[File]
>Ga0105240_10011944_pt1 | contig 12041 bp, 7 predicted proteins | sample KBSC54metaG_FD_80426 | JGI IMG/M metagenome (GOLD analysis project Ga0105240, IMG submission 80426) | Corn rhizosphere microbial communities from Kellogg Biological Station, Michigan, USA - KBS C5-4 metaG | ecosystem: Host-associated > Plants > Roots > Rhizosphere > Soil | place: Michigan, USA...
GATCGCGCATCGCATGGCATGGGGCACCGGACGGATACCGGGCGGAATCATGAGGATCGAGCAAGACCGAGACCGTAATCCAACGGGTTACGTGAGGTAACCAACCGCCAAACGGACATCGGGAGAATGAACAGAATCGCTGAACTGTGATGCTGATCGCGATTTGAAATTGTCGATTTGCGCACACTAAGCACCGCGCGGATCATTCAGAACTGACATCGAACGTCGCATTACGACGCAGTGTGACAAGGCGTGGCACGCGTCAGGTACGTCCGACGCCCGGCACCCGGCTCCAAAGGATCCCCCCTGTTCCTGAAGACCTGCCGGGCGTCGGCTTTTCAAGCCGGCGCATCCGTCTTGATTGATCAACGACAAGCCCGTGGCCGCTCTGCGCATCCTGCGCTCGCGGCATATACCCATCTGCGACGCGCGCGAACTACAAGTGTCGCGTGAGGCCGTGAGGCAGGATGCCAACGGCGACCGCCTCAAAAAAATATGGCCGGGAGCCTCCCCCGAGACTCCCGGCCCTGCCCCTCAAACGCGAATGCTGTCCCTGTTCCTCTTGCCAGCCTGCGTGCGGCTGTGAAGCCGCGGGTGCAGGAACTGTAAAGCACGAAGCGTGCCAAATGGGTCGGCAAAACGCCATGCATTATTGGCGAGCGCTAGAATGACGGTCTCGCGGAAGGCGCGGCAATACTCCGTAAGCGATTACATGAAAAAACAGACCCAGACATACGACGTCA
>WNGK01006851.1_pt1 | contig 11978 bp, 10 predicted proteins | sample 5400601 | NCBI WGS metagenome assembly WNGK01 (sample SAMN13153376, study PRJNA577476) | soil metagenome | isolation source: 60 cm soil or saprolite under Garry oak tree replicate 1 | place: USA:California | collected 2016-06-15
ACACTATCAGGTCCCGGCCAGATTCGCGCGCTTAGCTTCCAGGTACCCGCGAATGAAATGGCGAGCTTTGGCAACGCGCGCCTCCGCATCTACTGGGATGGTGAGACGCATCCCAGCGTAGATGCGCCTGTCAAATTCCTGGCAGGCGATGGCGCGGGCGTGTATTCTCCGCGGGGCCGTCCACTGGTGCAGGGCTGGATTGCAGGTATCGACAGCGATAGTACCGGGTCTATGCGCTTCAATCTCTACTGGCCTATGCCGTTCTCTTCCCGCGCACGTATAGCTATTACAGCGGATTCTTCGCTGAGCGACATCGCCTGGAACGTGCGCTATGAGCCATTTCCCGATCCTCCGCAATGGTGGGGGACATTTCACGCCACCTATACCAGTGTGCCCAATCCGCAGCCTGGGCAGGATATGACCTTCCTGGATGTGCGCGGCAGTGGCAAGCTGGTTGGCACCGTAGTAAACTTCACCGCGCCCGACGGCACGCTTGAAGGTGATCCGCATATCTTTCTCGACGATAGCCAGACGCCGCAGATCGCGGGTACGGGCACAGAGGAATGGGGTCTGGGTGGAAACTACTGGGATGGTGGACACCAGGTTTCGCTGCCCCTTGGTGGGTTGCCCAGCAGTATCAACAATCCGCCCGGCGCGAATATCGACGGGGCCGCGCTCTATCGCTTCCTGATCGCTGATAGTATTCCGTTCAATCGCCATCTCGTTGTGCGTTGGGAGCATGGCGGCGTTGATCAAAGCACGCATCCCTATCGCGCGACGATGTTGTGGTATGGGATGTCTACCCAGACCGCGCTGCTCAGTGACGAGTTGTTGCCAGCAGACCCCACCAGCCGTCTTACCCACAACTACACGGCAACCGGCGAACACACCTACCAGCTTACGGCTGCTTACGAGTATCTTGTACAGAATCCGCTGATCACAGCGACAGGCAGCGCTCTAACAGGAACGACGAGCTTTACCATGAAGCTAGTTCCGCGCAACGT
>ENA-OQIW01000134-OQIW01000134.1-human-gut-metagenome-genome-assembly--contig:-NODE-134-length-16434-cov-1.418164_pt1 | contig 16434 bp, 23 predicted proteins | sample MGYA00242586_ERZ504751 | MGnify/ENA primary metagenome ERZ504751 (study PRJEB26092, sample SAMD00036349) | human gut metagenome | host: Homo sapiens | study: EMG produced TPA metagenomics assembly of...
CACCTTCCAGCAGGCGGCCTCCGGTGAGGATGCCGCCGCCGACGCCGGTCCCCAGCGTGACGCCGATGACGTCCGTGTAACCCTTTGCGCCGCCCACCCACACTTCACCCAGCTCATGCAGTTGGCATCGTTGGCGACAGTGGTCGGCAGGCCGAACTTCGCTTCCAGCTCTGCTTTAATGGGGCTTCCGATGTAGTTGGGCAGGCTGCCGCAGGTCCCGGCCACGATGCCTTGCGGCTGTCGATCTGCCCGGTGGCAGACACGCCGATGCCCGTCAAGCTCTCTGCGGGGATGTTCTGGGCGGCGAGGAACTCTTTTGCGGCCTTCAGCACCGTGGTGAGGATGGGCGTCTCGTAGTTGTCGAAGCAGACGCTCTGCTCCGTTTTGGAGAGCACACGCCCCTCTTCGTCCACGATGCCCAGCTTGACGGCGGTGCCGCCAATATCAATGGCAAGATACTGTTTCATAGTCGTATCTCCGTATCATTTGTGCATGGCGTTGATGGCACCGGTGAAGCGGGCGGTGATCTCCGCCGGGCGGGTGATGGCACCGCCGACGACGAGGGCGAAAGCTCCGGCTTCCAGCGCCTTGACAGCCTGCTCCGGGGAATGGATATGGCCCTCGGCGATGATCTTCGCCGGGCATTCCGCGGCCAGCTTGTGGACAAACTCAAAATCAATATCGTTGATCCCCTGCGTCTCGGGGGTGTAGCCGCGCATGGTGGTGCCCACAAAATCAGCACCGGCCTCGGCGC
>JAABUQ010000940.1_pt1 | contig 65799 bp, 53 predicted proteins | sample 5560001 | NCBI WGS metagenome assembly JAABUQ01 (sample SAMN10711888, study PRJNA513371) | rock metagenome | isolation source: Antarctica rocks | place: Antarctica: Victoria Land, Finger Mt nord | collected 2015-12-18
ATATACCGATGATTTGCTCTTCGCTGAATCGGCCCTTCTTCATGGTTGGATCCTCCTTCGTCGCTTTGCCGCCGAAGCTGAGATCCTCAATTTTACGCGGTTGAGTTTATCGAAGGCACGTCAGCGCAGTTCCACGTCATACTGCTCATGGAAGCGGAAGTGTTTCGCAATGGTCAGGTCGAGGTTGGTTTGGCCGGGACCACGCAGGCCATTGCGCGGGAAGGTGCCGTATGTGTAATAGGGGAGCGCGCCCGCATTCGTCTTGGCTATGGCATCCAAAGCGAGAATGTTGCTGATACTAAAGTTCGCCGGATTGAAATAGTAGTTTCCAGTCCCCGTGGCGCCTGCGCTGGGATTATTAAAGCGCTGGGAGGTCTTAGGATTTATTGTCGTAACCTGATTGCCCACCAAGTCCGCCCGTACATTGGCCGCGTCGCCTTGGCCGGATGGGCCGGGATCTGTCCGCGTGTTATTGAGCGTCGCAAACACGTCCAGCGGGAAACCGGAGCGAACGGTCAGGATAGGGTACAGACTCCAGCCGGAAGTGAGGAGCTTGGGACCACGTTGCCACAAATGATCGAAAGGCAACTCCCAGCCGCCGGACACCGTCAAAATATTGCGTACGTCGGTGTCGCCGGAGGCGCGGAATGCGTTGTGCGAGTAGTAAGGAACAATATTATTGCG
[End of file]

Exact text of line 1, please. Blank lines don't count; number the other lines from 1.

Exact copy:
>Ga0105240_10011944_pt1 | contig 12041 bp, 7 predicted proteins | sample KBSC54metaG_FD_80426 | JGI IMG/M metagenome (GOLD analysis project Ga0105240, IMG submission 80426) | Corn rhizosphere microbial communities from Kellogg Biological Station, Michigan, USA - KBS C5-4 metaG | ecosystem: Host-associated > Plants > Roots > Rhizosphere > Soil | place: Michigan, USA...